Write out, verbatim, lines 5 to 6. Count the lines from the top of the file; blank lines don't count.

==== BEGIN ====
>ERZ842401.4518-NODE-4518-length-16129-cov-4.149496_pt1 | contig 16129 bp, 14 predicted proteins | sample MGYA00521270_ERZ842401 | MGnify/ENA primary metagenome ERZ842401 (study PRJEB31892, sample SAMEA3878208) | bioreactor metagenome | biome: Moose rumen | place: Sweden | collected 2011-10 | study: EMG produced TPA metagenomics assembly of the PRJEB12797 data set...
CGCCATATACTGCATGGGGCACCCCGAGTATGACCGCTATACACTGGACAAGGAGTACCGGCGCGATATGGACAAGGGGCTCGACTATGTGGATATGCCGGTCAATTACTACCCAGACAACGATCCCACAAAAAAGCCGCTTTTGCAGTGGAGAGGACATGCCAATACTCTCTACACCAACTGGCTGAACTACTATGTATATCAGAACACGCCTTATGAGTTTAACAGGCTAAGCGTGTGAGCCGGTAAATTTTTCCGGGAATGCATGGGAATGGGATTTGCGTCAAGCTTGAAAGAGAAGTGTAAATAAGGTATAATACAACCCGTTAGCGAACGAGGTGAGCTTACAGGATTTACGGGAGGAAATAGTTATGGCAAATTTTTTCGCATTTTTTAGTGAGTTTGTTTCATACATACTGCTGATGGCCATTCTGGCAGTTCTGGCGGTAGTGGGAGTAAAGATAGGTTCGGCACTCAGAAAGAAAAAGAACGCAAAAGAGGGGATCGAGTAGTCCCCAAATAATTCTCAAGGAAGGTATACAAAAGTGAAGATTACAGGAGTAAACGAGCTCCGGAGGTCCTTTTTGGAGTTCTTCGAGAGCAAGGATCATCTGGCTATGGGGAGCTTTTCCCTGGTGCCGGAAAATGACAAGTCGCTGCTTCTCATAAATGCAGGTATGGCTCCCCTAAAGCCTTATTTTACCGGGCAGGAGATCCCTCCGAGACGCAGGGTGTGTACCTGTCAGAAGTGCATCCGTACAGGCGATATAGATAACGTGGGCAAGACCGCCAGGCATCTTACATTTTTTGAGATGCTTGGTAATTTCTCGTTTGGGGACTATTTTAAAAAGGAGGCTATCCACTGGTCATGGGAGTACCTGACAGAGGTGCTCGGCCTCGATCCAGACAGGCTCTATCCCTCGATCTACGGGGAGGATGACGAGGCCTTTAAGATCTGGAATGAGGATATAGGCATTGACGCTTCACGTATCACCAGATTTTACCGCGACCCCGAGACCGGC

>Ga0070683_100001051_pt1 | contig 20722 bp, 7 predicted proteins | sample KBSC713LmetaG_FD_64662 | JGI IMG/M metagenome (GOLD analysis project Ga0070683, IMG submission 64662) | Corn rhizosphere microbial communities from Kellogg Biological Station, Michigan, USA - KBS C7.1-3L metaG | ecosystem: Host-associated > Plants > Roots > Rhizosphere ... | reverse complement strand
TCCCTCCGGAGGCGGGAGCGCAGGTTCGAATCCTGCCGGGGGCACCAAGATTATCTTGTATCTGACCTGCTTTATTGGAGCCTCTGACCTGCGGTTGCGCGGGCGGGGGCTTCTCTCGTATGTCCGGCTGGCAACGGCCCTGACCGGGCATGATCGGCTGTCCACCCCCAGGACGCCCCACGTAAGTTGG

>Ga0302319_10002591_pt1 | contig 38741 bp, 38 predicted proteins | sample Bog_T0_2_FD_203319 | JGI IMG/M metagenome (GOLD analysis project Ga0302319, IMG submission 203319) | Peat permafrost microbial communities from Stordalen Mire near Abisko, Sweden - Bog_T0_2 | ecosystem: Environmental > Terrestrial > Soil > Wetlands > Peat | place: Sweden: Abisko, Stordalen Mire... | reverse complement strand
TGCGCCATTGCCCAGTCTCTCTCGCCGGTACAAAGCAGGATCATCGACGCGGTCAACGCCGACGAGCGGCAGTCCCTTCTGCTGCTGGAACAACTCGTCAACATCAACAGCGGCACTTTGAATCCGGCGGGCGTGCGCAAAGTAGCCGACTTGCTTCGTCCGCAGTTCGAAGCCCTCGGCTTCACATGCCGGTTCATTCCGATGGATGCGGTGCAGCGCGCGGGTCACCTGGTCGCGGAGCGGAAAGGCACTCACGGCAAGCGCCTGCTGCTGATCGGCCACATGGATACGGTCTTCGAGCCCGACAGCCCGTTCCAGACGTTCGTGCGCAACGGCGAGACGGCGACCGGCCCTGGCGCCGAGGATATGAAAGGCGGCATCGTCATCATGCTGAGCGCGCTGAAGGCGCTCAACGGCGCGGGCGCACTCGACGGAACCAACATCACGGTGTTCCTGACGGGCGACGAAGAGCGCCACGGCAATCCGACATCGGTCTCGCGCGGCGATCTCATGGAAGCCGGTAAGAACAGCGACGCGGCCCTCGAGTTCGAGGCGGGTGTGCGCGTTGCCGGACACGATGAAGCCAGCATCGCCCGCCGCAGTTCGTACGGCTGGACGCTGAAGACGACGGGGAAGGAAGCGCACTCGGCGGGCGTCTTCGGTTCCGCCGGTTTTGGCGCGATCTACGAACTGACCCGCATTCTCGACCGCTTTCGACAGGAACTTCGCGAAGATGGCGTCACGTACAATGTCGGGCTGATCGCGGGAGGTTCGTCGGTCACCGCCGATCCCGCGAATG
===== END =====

>Ga0302319_10002591_pt1 | contig 38741 bp, 38 predicted proteins | sample Bog_T0_2_FD_203319 | JGI IMG/M metagenome (GOLD analysis project Ga0302319, IMG submission 203319) | Peat permafrost microbial communities from Stordalen Mire near Abisko, Sweden - Bog_T0_2 | ecosystem: Environmental > Terrestrial > Soil > Wetlands > Peat | place: Sweden: Abisko, Stordalen Mire... | reverse complement strand
TGCGCCATTGCCCAGTCTCTCTCGCCGGTACAAAGCAGGATCATCGACGCGGTCAACGCCGACGAGCGGCAGTCCCTTCTGCTGCTGGAACAACTCGTCAACATCAACAGCGGCACTTTGAATCCGGCGGGCGTGCGCAAAGTAGCCGACTTGCTTCGTCCGCAGTTCGAAGCCCTCGGCTTCACATGCCGGTTCATTCCGATGGATGCGGTGCAGCGCGCGGGTCACCTGGTCGCGGAGCGGAAAGGCACTCACGGCAAGCGCCTGCTGCTGATCGGCCACATGGATACGGTCTTCGAGCCCGACAGCCCGTTCCAGACGTTCGTGCGCAACGGCGAGACGGCGACCGGCCCTGGCGCCGAGGATATGAAAGGCGGCATCGTCATCATGCTGAGCGCGCTGAAGGCGCTCAACGGCGCGGGCGCACTCGACGGAACCAACATCACGGTGTTCCTGACGGGCGACGAAGAGCGCCACGGCAATCCGACATCGGTCTCGCGCGGCGATCTCATGGAAGCCGGTAAGAACAGCGACGCGGCCCTCGAGTTCGAGGCGGGTGTGCGCGTTGCCGGACACGATGAAGCCAGCATCGCCCGCCGCAGTTCGTACGGCTGGACGCTGAAGACGACGGGGAAGGAAGCGCACTCGGCGGGCGTCTTCGGTTCCGCCGGTTTTGGCGCGATCTACGAACTGACCCGCATTCTCGACCGCTTTCGACAGGAACTTCGCGAAGATGGCGTCACGTACAATGTCGGGCTGATCGCGGGAGGTTCGTCGGTCACCGCCGATCCCGCGAATG